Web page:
Social Sciences

Pensioner faces $665 fine after being accused of taking crystal from Queensland national park

Written by Mamie M. Arndt

A pensioner who is being treated for cancer is facing a $665 fine from Queensland Parks and Wildlife after being accused of taking a crystal from a national park in Far North Queensland.

Harry Ward, an avid bushwalker, said he had not yet entered the national park area when he found the crystal near a creek at Oak Beach, north of Cairns.

The 66-year-old, who has prostate cancer, said he posted about his find on a bushwalking social media site and also mentioned he had taken a walk through the Macalister Range National Park.

The Cairns resident said he was more than a little taken aback to receive a knock on his caravan door from two Queensland Parks and Wildlife rangers two weeks later, when he was issued with a notice stating he was being investigated for “actively fossicking for crystals” and therefore in breach of the section 26 of the Wet Tropics Management Plan.

The notice also stated that Mr Ward may “wish to seek legal advice” while participating in an interview with the Department of Environment and Science and that he could face a $665 fine.

“I am assuming they have seen my post on Facebook because there were no rangers there at the time,” Mr Ward said.

“I was absolutely shocked.

“I was very nervous — I couldn’t even leave the house for a while afterwards.

“I’m being treated for prostate cancer and this is very hard for me to handle.

“I’ve never done anything wrong in my life and suddenly there’s a summons saying I’ve done something illegal and now I’m facing a $665 fine.”

Mr Ward said at no time did he “go into the national park to fossick or dig holes”.

Crystal worth $10, pensioner says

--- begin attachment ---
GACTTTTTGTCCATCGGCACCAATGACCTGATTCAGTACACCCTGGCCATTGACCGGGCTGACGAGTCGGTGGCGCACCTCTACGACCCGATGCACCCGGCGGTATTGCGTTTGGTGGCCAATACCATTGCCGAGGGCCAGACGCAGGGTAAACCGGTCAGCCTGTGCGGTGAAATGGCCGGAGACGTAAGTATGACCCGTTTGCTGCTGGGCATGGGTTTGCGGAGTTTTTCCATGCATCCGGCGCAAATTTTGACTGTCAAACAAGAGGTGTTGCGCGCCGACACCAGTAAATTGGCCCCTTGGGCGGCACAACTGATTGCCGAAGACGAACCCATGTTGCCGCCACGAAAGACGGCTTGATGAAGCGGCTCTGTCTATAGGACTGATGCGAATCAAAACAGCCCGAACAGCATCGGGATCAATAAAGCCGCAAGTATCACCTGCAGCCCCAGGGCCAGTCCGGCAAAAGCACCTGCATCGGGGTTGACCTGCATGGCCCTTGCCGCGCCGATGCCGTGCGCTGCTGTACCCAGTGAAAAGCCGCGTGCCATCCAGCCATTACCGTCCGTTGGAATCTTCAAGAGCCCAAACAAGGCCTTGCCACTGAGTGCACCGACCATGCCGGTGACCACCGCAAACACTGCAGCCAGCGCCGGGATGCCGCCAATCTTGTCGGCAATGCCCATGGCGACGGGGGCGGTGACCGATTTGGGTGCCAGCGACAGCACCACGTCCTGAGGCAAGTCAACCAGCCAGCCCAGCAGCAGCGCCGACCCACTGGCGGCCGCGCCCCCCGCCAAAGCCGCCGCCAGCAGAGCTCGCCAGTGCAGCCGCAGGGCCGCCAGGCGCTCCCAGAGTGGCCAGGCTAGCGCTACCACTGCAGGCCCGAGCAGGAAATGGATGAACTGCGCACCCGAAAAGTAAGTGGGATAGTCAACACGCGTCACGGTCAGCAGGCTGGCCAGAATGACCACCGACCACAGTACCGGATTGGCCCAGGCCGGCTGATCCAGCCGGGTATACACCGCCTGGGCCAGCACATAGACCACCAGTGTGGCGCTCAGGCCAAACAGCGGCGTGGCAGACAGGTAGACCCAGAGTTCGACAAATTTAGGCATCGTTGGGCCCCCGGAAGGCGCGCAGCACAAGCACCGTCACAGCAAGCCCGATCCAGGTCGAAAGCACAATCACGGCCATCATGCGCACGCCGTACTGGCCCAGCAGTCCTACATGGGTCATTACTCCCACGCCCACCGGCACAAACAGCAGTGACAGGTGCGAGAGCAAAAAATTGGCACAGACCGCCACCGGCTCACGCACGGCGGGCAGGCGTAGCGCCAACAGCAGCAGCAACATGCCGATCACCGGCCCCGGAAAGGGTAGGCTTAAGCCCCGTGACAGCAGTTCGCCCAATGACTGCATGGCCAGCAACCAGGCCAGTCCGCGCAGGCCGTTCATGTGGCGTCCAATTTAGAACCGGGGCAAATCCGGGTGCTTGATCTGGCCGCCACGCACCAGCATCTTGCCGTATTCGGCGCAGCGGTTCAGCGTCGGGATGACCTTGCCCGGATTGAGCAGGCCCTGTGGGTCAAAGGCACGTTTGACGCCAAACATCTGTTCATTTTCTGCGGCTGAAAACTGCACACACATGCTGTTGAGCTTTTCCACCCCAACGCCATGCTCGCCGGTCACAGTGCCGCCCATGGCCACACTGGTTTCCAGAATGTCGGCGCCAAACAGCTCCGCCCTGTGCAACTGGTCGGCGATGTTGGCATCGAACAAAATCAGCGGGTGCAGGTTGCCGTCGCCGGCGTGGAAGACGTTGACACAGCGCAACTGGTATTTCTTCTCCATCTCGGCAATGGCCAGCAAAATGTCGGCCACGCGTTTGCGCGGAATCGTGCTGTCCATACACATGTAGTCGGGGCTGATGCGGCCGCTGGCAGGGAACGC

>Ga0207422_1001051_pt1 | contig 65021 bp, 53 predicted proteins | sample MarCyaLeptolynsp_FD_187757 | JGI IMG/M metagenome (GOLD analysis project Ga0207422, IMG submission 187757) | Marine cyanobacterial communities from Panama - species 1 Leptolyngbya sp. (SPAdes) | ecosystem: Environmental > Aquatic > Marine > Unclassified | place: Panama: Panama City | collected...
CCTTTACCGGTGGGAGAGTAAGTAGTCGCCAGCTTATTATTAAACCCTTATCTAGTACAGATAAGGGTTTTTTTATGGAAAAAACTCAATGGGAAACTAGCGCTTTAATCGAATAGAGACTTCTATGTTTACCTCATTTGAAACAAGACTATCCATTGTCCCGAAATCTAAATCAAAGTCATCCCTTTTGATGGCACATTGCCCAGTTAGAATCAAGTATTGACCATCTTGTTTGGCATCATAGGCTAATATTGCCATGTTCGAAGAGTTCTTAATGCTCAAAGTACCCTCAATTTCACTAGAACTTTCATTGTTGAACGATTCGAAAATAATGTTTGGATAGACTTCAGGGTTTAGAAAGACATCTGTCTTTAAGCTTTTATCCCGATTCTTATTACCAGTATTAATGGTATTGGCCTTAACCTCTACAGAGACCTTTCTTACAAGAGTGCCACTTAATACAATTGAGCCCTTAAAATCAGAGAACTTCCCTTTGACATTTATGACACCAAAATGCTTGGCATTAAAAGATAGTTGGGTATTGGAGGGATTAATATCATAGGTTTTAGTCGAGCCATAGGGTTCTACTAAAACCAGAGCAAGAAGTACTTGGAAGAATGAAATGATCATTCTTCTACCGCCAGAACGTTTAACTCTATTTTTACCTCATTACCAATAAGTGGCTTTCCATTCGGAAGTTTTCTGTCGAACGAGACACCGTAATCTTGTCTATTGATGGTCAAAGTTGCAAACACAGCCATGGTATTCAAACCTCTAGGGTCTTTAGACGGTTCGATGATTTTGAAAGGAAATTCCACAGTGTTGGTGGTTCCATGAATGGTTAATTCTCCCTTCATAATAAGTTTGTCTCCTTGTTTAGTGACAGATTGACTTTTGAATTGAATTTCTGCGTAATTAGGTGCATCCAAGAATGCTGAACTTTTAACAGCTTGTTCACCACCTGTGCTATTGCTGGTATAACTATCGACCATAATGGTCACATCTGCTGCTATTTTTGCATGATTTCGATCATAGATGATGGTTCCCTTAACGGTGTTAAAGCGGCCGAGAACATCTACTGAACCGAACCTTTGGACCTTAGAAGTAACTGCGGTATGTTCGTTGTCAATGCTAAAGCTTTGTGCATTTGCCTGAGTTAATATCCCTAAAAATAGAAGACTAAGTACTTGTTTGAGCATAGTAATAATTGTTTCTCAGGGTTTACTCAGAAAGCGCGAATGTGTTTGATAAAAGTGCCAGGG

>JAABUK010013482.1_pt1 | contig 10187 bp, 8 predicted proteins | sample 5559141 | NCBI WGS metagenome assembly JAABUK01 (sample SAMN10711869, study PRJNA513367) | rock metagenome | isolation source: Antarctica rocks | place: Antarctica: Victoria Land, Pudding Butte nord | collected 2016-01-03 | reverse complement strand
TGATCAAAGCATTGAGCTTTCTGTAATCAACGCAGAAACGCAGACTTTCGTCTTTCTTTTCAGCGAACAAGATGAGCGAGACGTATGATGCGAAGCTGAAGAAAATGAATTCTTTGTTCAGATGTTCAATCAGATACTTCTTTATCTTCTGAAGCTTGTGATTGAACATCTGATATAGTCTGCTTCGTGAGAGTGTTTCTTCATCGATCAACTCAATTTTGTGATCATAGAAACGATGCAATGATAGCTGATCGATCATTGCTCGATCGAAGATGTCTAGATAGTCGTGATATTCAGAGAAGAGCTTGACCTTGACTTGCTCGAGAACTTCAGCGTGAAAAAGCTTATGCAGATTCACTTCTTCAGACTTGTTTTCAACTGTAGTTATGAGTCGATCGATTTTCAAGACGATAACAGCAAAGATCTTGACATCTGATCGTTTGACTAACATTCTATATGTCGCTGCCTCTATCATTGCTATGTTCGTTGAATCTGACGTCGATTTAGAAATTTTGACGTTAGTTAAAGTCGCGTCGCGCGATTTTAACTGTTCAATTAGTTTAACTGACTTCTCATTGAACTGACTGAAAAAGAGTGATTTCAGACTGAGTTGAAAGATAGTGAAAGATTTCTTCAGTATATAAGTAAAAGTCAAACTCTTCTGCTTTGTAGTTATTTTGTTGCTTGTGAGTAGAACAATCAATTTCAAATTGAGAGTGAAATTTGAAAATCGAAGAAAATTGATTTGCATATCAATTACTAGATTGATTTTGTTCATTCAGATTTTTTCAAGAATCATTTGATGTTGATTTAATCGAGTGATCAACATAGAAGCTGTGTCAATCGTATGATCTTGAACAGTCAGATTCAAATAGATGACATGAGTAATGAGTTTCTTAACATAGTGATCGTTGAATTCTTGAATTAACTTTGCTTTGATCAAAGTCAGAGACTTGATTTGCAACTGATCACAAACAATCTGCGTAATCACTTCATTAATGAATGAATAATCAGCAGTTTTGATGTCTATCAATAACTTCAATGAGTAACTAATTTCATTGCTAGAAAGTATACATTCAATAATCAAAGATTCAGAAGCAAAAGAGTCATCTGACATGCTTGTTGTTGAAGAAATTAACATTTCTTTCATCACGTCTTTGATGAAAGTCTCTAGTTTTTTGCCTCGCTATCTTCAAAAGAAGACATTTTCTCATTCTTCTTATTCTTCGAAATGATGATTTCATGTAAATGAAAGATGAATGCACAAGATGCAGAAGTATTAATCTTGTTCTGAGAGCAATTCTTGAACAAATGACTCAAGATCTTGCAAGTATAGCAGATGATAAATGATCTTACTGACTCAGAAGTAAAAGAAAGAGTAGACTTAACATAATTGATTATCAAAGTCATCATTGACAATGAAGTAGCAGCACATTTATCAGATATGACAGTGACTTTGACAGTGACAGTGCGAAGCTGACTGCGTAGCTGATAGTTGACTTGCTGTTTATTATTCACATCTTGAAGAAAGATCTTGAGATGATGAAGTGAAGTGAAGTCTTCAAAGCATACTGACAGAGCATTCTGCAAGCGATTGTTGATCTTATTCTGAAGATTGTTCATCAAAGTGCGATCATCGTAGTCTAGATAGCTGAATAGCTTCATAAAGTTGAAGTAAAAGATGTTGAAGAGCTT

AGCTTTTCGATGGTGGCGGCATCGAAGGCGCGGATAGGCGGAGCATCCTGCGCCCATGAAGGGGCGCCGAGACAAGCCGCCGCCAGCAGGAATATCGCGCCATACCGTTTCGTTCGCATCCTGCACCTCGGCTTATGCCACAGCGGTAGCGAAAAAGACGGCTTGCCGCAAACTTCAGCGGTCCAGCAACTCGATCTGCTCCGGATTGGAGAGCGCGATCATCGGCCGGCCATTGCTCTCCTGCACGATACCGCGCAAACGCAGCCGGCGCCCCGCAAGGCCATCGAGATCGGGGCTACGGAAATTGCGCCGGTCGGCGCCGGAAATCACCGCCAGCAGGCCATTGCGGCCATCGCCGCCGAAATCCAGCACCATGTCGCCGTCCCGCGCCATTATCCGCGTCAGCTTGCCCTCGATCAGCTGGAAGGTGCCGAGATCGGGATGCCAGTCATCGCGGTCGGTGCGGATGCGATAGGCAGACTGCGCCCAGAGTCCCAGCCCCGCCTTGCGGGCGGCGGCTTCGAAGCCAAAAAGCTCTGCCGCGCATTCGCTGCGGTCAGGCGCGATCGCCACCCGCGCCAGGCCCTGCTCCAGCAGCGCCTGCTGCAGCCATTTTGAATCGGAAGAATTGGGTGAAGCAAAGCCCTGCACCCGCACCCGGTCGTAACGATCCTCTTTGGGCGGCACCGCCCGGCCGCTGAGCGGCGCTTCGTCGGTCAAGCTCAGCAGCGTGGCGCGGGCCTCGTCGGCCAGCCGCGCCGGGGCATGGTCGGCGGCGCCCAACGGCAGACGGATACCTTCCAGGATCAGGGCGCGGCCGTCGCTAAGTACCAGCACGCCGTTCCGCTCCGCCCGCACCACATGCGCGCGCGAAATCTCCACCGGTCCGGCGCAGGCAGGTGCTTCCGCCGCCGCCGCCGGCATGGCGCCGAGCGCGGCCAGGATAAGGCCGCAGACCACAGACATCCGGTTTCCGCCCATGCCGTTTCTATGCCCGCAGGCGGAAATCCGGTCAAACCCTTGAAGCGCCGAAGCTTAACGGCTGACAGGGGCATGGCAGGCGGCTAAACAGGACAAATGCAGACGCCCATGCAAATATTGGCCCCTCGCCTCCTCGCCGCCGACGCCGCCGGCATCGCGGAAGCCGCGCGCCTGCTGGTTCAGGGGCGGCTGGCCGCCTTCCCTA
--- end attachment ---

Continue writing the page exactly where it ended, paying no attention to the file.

Under section 26 of the Queensland Government’s Wet Tropics Management Plan, it is illegal to “mine, fossick, dredge or carry out destructive mineral exploration”.

Mr Ward, a retired island caretaker and groundskeeper, said he had been fascinated by rocks, crystals and fossils since he was a young boy living in England.

He said the common quartz, which he had planned to display in his home, was probably worth about $10.

He said he was now living on an aged pension and could not afford to pay the fine.

“By the end of my pension I’ve spent every penny,” Mr Ward said.

“That will swallow my whole pension.

“Even if there is a payment plan, it’s still something I can’t afford.

“I will probably have to sell my car to pay it.”

Mr Ward said he had received hundreds of messages of support on social media, with many people offering to chip in to help him pay the fine — but he had declined the offers.

“It is very kind but I won’t accept the money,” he said.

“It is my problem and I will have to sort it out.”

In a statement, Queensland’s Department of Environment and Science confirmed they were investigating an offence in relation to “interference with natural resources” and could not comment further as the investigation was ongoing.

It said rangers monitored social media accounts to identify and investigate alleged “noncompliant activities.”

About the author

Mamie M. Arndt